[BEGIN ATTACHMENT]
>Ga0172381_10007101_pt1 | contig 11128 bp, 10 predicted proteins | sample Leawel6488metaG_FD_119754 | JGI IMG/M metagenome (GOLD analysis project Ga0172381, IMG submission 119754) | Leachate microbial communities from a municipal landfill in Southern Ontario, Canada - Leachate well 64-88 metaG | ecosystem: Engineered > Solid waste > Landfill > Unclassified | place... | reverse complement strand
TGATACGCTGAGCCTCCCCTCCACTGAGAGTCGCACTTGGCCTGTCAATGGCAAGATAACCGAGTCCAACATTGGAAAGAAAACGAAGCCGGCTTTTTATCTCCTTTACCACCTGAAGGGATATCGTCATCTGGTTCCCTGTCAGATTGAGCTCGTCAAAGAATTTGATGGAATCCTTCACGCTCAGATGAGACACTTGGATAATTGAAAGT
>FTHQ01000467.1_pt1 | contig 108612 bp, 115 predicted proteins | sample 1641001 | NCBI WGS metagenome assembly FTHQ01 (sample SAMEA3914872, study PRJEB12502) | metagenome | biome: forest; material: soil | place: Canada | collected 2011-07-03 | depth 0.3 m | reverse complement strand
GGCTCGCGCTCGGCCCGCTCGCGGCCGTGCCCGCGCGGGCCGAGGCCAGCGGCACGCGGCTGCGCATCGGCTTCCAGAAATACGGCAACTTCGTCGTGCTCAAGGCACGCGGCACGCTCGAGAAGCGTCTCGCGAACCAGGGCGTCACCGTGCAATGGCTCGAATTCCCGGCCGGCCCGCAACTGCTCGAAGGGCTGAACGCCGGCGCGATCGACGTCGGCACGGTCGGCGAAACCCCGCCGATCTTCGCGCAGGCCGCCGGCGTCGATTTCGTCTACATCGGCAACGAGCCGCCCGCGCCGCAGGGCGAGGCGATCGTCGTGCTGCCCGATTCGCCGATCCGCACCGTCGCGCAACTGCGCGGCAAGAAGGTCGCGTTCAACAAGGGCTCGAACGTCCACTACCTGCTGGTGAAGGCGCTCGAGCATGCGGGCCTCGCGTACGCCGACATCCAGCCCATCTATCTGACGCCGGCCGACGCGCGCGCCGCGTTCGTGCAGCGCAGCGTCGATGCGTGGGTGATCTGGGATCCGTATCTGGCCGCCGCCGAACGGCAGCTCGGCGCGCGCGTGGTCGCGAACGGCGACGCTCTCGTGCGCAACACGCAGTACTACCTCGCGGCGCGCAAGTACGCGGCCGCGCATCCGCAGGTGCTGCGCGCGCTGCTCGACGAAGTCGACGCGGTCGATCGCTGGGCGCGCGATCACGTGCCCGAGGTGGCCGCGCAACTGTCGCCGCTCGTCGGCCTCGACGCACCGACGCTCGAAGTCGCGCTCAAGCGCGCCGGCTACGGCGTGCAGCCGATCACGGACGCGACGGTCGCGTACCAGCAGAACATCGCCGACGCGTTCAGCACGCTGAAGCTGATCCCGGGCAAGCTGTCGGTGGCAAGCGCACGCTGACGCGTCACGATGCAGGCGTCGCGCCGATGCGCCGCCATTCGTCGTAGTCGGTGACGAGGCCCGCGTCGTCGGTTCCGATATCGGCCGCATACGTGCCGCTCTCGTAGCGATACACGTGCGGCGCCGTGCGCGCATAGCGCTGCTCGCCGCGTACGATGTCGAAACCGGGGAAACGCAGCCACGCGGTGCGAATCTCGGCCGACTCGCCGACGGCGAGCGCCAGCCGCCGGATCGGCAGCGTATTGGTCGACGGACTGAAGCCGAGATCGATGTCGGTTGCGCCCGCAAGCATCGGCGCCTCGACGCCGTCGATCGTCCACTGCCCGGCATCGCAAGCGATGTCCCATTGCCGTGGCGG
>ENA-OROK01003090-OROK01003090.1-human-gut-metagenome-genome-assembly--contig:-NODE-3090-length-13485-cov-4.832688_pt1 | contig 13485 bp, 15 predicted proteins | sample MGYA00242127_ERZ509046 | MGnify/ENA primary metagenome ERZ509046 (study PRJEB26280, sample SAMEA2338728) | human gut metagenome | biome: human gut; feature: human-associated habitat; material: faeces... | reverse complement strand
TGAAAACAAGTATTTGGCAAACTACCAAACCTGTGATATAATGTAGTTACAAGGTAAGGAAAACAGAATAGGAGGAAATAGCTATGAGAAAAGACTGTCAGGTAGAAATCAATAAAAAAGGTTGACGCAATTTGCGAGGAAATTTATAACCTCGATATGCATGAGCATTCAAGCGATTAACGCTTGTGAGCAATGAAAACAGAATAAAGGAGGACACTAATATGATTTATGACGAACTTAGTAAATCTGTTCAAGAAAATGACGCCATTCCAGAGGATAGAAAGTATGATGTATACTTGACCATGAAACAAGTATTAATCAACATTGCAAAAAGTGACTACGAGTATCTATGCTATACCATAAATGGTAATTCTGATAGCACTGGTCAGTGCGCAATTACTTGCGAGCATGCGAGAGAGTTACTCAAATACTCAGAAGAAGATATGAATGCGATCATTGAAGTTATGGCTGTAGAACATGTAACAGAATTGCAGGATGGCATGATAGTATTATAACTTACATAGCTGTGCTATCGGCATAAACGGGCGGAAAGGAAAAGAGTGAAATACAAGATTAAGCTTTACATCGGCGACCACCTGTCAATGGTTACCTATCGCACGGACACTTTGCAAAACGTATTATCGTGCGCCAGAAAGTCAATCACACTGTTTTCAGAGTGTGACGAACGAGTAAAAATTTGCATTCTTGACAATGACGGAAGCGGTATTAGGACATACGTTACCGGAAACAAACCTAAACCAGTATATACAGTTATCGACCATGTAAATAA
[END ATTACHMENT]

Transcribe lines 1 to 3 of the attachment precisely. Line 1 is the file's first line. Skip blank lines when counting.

>Ga0172381_10007101_pt1 | contig 11128 bp, 10 predicted proteins | sample Leawel6488metaG_FD_119754 | JGI IMG/M metagenome (GOLD analysis project Ga0172381, IMG submission 119754) | Leachate microbial communities from a municipal landfill in Southern Ontario, Canada - Leachate well 64-88 metaG | ecosystem: Engineered > Solid waste > Landfill > Unclassified | place... | reverse complement strand
TGATACGCTGAGCCTCCCCTCCACTGAGAGTCGCACTTGGCCTGTCAATGGCAAGATAACCGAGTCCAACATTGGAAAGAAAACGAAGCCGGCTTTTTATCTCCTTTACCACCTGAAGGGATATCGTCATCTGGTTCCCTGTCAGATTGAGCTCGTCAAAGAATTTGATGGAATCCTTCACGCTCAGATGAGACACTTGGATAATTGAAAGT
>FTHQ01000467.1_pt1 | contig 108612 bp, 115 predicted proteins | sample 1641001 | NCBI WGS metagenome assembly FTHQ01 (sample SAMEA3914872, study PRJEB12502) | metagenome | biome: forest; material: soil | place: Canada | collected 2011-07-03 | depth 0.3 m | reverse complement strand